By Teachers, For Teachers
One of the many challenges that teachers face is using classroom management to handle disruptions. The majority of the time, these disruptions come from extroverted children who love or want to get attention. The problem with trying to use classroom management for these types of students is that the introverted students tend to become invisible. Teachers spend so much of their day dealing with the students who are participating, or are trying to manage the students who are disruptive, that the introverted students get ignored. Shy students have a lot to offer, and should be given an equal amount of attention in the classroom. Here are a few reasons why your introverted students may not be thriving, and some classroom management tips you can use to help them.
Many introverted students feel uncomfortable speaking in front of others, so they tend to feel out of place when in a group setting. You must remember that being shy is normal. In fact, according to research, up to 50 percent of Americans are said to be considered “Shy.” When you normalize “Being shy” in the classroom, your students will less likely feel like an outcast. You can help your students see how normal being an introvert is by having them research famous leaders and celebrities that are shy. This will not only help your shy students feel better about themselves, but it will help your extroverted students understand your shy students’ feelings.
When you’re a shy person, you are less likely to talk within a group setting. This can make it hard to feel included when you’re working in a group or even just in classroom. One of the best ways to help introverted students feel more like part of the class is to assign them a classroom job that allows them to interact with their classmates. Something as little as passing out papers to their peers can really help a shy child overcome her shyness. This brief interaction can help to give these students the confidence they need for even more interactions with their peers.
Oftentimes teachers try and help their shy students by creating opportunities for them to always be interacting with their peers. While this is a great idea, it can also hurt them as well. There has to be a balance between giving these students time with their peers, and giving them some space for themselves. If you are looking to help them thrive in an extroverted classroom, then they will need a few moments alone to help them recharge. All you have to do is designate a space in the classroom for them to go to if they need a minute or two by themselves.
Most of the time, introverted students have very little or no self-esteem. They best way that you can help these students thrive is to compliment their accomplishments whenever you have the opportunity. Every student wants to feel special regardless if they are shy or not. To help boost their self-esteem, try and compliment them in front of the whole class. You can say something like, “I really like the way you ended your essay,” or “I love your handwriting.” These small words can go a long way to make a shy child feel good about himself.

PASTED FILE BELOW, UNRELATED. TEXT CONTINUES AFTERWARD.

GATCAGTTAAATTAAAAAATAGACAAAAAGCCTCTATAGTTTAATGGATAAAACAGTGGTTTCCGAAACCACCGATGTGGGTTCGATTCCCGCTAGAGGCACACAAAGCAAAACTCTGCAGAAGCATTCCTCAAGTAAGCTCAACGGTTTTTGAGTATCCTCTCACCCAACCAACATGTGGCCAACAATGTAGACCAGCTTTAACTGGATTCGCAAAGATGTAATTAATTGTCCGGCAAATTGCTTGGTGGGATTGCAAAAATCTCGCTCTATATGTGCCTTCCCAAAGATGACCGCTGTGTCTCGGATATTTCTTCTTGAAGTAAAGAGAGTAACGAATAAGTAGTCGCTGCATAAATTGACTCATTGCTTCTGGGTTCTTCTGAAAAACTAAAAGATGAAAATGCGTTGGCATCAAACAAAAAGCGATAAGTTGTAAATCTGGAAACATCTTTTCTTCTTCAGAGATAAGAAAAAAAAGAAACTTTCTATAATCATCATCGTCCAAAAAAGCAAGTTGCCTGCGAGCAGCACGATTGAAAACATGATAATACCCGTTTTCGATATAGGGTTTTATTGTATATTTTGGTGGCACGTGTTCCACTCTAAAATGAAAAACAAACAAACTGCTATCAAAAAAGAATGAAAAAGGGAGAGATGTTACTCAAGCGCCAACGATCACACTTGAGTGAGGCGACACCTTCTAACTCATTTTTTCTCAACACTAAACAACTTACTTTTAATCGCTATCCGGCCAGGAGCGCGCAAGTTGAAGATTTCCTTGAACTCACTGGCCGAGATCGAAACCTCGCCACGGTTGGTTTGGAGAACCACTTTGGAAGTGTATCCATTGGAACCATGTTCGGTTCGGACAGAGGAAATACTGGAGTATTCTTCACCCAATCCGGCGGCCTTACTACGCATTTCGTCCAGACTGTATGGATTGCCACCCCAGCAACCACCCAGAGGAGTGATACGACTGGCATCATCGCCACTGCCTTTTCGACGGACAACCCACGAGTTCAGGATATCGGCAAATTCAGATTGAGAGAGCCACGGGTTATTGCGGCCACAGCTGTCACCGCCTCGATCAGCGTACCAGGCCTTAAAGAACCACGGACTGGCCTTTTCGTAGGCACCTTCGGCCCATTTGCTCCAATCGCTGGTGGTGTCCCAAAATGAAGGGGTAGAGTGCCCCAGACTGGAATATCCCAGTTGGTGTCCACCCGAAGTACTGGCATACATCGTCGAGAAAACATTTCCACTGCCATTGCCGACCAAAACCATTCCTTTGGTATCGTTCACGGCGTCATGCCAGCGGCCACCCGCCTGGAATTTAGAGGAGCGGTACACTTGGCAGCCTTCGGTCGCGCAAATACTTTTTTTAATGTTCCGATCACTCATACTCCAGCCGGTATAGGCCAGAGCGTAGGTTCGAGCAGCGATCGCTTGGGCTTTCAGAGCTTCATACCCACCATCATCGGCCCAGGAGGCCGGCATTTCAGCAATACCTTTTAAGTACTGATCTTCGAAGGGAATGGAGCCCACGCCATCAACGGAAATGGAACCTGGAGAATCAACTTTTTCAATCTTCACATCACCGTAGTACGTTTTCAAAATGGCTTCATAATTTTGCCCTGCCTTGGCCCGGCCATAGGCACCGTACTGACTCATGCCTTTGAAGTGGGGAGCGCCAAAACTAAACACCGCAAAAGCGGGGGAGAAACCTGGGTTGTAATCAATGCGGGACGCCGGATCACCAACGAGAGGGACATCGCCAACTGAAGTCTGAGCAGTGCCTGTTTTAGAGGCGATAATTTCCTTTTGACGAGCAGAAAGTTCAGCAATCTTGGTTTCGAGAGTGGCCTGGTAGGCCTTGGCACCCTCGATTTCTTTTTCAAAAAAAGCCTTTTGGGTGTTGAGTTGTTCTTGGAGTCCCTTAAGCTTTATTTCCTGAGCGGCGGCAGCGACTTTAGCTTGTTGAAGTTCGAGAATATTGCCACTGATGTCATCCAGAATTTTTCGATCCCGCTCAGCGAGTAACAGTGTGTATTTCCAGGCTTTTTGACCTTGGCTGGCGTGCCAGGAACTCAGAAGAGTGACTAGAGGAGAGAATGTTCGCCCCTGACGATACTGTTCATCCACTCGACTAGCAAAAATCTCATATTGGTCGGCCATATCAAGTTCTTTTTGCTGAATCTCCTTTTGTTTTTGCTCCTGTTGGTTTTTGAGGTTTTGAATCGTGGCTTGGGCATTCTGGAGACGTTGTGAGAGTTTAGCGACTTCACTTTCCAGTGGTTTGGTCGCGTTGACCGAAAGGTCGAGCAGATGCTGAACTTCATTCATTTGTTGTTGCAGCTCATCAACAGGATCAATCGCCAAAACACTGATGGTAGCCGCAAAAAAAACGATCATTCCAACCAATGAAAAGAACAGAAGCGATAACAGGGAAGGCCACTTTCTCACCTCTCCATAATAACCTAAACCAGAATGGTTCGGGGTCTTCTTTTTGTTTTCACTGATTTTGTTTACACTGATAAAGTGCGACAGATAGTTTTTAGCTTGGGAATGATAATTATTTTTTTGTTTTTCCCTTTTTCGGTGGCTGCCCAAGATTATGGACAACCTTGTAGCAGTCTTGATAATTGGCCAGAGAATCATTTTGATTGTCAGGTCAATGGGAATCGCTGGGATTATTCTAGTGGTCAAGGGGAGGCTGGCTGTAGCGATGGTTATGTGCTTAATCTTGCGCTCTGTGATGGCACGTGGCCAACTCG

As you know, many shy students prefer to work alone or with one person whom they feel comfortable with. The key to getting these students to open up and to feel safe in your classroom is to create activities that will make them interact with their classmates other than the ones of their choosing. The easiest way to do this is to ease them into group work with students who they may not feel comfortable being with. For example, you can pair the shy student with one person who they feel comfortable talking to, and another student who they may not know very well. This way they will have their “Safeguard” (their one friend) with them in the group. As time goes on (usually a few weeks) and as they get more comfortable, you can slowly add more people to their group.
Sometimes introverted children just need the opportunity to realize that they are not that much different than their peers. The more they are exposed to working with other students in the class, the more they will get to know them and feel comfortable working with them. Try and pay close attention to the “Invisible” students in your classroom. Take the time to work with these students and you will see that they too can thrive in your classroom.
How do you help your quiet students thrive? Do you have any classroom management tips or tricks that can help? Please share your ideas in the comment section below. We would love to hear your thoughts.
Janelle Cox is an education writer who uses her experience and knowledge to provide creative and original writing in the field of education. Janelle holds Masters of Science in Education from the State University of New York College at Buffalo. She is a contributing writer to TeachHUB.com, TeachHUB Magazine, and Hey Teach. She was also the Elementary Education Expert for About.com for five years. You can follow her on Twitter @empoweringed, on Facebook at Empowering K12 Educators, or contact her at Janellecox78@yahoo.com